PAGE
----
Looking Up

Looking up into the skies this last week of August, you were much more likely to have seen dramatic dark cloudscapes than the longed-for blue vistas of the school summer holidays. But in the airspace above the meadows, there has been more to see than just the rainclouds. Over the course of several days, large numbers of black-headed gulls have been busy ‘anting’:

In late summer when the conditions are just right, winged queen and male ants emerge from the innumerable ant nests dotted about the meadows and take to the air to mate and disperse. The ant colonies act in synchrony and the sky above them becomes an insect-rich hunting ground for the gulls, who fly in small circles for hours making a distinctive ‘chipping’ sound. This gives us the warm sense of satisfaction that our meadow management is encouraging ants and helping to support a healthy ecosystem.

A large flock of linnets has gathered here which swarms up and down the hedgerows, the birds sometimes plunging down en masse to eat the seeds of the spent meadow flowers.

Linnets on the wing

The throaty roar of a Spitfire’s Merlin engine is the sound of the summer here as these iconic planes fly along the White Cliffs. They have mostly been adapted to take a fare-paying passenger, who will have had to part with a very large fare indeed. Flying along with the heritage Spitfire is a modern plane, also with paying passengers onboard, taking photos of the Spitfire in flight:

Spitfire on the right and the photographic plane on the left They seem so close
A pair of Spitfires from June 2021 when I had a better camera in my hand as they went over
Last year this Chinook flew low down the strip towards us and it was terrifyingly loud
In 2021 an Apache helicopter flew over the meadows and lowered its gun down as it did so

But the most dramatic event of all in the skies was the unexpected flypast by the Red Arrows this week, flying in tight formation low across the meadows. It was spectacular but all happened so quickly that I failed to get a photo.

Photo of the Red Arrows from Wiki Commons in the public domain. I think that there were only eight planes over the meadows this week and they were not producing vapour trails

The bird ringers came again early one morning to see if they could catch and ring some of the flock of linnets that has been gathering. They also wanted to see if they could encourage some migrating warblers into their nets.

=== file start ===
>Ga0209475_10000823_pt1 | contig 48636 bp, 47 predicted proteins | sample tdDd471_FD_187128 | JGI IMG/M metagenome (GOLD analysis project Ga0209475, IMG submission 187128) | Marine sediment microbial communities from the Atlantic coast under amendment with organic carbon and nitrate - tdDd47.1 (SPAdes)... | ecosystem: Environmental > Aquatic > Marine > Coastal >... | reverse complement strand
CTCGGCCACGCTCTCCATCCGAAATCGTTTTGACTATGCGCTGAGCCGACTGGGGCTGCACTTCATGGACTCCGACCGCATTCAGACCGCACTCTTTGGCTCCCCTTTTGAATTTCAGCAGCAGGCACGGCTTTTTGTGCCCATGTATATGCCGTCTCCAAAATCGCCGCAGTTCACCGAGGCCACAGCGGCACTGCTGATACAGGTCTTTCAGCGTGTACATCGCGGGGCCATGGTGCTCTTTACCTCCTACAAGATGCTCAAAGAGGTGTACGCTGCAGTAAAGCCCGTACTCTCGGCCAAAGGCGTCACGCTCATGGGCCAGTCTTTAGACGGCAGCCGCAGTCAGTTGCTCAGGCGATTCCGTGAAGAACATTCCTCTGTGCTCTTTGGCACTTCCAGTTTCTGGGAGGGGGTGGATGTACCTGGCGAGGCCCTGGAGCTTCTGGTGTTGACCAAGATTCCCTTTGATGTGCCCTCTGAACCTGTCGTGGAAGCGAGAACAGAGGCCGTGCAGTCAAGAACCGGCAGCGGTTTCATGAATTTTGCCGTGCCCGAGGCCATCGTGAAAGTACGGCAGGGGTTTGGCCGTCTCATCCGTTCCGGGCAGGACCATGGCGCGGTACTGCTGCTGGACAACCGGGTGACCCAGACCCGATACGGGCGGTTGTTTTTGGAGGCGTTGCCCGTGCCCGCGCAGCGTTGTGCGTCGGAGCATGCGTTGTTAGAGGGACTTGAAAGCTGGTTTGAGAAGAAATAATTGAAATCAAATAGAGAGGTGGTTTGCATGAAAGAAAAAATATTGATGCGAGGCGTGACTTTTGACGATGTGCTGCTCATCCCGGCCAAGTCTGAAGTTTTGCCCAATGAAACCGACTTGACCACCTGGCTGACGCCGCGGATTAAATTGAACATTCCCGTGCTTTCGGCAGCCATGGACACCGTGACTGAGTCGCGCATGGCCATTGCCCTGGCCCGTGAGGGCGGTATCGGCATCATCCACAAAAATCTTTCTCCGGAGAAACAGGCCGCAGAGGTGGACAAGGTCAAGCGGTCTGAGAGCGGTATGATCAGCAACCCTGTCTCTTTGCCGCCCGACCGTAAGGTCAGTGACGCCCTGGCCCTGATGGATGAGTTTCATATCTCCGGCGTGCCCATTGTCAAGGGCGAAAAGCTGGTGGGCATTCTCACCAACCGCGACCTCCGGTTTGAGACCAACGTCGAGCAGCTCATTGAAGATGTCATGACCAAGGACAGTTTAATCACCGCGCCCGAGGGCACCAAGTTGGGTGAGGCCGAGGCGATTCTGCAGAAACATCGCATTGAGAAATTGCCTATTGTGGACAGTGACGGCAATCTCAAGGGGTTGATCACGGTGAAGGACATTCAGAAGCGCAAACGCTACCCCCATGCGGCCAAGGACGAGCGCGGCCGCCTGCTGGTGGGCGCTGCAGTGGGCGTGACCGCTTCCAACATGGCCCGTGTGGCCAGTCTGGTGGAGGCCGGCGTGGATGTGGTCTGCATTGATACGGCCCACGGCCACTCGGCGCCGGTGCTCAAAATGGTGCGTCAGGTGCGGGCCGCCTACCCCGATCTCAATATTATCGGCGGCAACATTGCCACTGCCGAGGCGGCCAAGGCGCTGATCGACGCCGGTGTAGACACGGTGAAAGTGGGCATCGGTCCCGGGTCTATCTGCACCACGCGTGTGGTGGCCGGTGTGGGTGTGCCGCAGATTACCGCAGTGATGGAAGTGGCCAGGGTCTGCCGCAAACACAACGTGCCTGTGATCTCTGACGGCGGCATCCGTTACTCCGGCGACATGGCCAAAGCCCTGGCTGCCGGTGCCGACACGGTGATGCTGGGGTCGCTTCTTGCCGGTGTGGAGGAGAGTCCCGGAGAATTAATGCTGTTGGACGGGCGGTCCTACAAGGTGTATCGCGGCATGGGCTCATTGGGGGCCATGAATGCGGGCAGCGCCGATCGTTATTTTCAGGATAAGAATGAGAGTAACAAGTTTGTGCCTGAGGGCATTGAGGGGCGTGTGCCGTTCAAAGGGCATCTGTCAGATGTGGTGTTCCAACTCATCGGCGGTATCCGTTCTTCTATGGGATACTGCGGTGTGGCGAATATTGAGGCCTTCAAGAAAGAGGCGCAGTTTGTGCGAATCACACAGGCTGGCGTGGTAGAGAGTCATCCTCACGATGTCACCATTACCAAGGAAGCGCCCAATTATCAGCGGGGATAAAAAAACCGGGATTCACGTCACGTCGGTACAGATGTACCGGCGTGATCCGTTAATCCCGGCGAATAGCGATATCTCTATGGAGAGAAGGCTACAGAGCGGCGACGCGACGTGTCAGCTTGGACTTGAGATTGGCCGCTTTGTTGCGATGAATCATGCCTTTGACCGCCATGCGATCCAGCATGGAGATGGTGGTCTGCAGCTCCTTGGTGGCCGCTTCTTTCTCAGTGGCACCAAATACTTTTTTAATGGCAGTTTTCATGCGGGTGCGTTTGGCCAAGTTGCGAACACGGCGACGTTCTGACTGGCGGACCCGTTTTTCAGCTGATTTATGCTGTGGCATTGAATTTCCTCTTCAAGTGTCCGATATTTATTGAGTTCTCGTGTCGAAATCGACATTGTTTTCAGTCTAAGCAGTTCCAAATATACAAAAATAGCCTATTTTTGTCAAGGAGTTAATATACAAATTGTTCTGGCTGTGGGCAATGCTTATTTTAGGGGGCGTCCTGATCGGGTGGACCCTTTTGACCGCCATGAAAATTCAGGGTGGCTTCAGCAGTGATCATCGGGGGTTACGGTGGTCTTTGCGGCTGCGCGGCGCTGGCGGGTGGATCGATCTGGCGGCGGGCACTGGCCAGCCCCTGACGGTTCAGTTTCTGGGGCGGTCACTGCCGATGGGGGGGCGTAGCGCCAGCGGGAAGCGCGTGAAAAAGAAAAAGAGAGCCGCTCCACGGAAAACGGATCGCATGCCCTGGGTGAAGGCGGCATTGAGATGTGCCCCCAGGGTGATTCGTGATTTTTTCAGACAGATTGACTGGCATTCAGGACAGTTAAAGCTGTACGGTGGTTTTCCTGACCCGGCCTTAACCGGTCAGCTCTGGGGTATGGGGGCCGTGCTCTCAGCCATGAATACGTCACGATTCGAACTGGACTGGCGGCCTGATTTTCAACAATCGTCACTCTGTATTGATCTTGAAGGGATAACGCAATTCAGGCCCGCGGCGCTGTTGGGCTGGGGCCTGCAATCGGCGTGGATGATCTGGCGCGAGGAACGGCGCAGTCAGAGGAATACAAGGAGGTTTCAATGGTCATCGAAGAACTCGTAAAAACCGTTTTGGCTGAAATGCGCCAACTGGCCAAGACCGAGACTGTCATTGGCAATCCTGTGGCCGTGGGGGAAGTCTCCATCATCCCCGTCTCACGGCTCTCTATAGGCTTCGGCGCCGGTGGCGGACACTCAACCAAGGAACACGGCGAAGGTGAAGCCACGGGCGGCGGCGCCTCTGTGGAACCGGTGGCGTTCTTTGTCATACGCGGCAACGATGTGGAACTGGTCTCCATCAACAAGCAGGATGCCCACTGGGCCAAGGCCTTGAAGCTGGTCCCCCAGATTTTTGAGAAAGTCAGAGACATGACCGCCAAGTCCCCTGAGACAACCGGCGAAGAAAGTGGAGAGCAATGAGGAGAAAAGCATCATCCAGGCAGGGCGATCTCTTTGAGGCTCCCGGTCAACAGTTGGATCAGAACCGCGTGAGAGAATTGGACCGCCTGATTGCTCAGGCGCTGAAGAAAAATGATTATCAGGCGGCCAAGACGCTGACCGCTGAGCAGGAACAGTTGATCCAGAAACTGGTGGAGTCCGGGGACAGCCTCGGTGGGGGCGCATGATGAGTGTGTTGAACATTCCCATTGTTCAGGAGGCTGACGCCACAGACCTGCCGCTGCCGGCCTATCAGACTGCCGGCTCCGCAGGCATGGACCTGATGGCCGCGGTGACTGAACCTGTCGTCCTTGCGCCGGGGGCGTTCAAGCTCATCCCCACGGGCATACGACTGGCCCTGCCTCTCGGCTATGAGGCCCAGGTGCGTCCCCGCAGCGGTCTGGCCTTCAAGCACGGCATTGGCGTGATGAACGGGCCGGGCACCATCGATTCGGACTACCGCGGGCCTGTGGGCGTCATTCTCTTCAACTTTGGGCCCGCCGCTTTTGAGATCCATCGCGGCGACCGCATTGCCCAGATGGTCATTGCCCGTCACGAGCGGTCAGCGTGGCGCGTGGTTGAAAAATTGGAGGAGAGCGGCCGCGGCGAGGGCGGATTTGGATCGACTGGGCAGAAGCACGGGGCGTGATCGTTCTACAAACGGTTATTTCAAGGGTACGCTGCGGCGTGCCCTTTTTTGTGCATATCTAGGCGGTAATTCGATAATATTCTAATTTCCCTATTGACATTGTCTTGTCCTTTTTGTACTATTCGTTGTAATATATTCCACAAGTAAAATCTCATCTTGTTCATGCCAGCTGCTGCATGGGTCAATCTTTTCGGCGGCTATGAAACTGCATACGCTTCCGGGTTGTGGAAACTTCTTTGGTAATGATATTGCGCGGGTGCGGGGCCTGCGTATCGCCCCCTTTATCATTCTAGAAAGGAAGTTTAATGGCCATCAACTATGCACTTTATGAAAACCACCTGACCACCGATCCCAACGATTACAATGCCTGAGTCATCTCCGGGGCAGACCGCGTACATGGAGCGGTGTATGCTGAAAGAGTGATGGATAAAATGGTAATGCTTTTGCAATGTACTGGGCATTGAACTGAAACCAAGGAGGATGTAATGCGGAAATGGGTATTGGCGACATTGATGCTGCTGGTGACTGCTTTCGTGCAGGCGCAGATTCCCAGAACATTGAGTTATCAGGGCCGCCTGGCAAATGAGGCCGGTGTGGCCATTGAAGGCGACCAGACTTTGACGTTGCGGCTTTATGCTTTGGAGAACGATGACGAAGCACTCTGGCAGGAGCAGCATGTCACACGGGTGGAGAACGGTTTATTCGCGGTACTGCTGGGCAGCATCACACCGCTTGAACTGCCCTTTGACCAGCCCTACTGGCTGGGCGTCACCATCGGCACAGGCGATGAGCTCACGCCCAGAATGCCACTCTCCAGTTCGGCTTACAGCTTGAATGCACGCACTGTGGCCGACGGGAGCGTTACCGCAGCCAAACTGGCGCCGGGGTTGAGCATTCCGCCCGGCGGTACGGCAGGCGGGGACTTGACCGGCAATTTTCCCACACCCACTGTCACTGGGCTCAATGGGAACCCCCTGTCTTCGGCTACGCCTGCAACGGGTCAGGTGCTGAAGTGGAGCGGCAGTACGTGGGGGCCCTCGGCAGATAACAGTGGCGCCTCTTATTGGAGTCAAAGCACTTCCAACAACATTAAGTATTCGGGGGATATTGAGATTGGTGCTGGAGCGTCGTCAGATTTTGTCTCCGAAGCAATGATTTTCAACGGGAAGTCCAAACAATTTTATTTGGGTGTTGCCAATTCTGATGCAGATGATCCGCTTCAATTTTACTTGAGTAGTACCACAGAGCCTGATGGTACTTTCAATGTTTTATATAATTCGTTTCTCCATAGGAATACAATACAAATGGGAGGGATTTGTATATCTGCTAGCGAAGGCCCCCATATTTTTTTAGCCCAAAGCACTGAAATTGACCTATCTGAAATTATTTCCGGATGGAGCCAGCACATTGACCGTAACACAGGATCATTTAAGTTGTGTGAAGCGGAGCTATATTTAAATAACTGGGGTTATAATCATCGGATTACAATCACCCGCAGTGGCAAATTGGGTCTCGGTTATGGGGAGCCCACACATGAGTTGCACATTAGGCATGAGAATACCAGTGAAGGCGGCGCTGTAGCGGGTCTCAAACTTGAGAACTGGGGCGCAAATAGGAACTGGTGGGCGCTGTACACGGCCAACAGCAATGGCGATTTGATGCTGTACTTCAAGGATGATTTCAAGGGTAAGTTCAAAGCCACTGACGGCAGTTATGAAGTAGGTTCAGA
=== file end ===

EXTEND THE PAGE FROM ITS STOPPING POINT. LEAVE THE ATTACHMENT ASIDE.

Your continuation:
They put the nets up high to try to catch the linnets flying along the hedgerow

Sadly they didn’t get any linnets this time but they did get a good variety of warblers including this common whitethroat:

Whitethroats breed here and this bird might actually have been with us all summer

This young sparrow, still with some of its yellow gape remaining, had sweet little tufts of white feathers behind each eye:

The bird also has the remains of red berries on its beak. It is a really good year for hedgerow fruit and the hedgerows are heavily laden

Now that breeding is over for the year, a flock of house sparrows is once more coming down to the daily seed that is scattered onto the strip by the feeding cages:

These proceedings are regularly overseen by sparrowhawks sitting on a nearby perch:

I have never seen two sparrowhawks together before:

The bird on the right is a juvenile and the one on the left is possibly a youngster as well, making these a pair of this year’s siblings, still flying around together

As well as the flying ants, another late summer phenomenon here is the constant background rasp of grasshoppers and crickets – the Orthoptera – that live amongst the grasses. We don’t know much about these animals but we do now know that great green bush-crickets live here, having seen a few this summer ..

At about 7cm long, this is a great beast of a cricket

There are also Roesels Bush-crickets here:

A Roesel’s bush-cricket with that distinctive cream curve and three pale yellow spots on the side of her thorax. Photo from 2021

A wide variety of predators cash in on the late summer bonanza of Orthoptera in the meadows. The wasp spider is a bit of a grasshopper specialist:

The yellow fork and camping chair mark the position of the wasp spider web that I have been watching
A wasp spider will weave a zigzag pattern, known as a stabilimentum, upwards towards the central point where the female sits and awaits her victims. There are several theories for the purpose of the stabilimentum, one of which is that it advertises the web to birds to stop them flying into it
Wrapping up a grasshopper with the numerous threads that come out of her spinneret
With so many threads, it only takes a few seconds to wrap up her prey

She is a devastatingly successful hunter and there have been forlorn wrapped-up parcels of Orthoptera waiting in the wings of her web all week:

Birds also take grasshoppers and crickets although they must be quite difficult to eat with all that body armour they have:

In the wood, a cricket had drowned in a pond and was being feasted upon by pond skaters. I see that there are now juvenile pond skaters around:

Any rain cloud that may have hung threateningly above the meadows this week literally pales to insignificance when compared to this exact day three years ago:

28th August 2020

British Bank Holiday weekends often fail to deliver!

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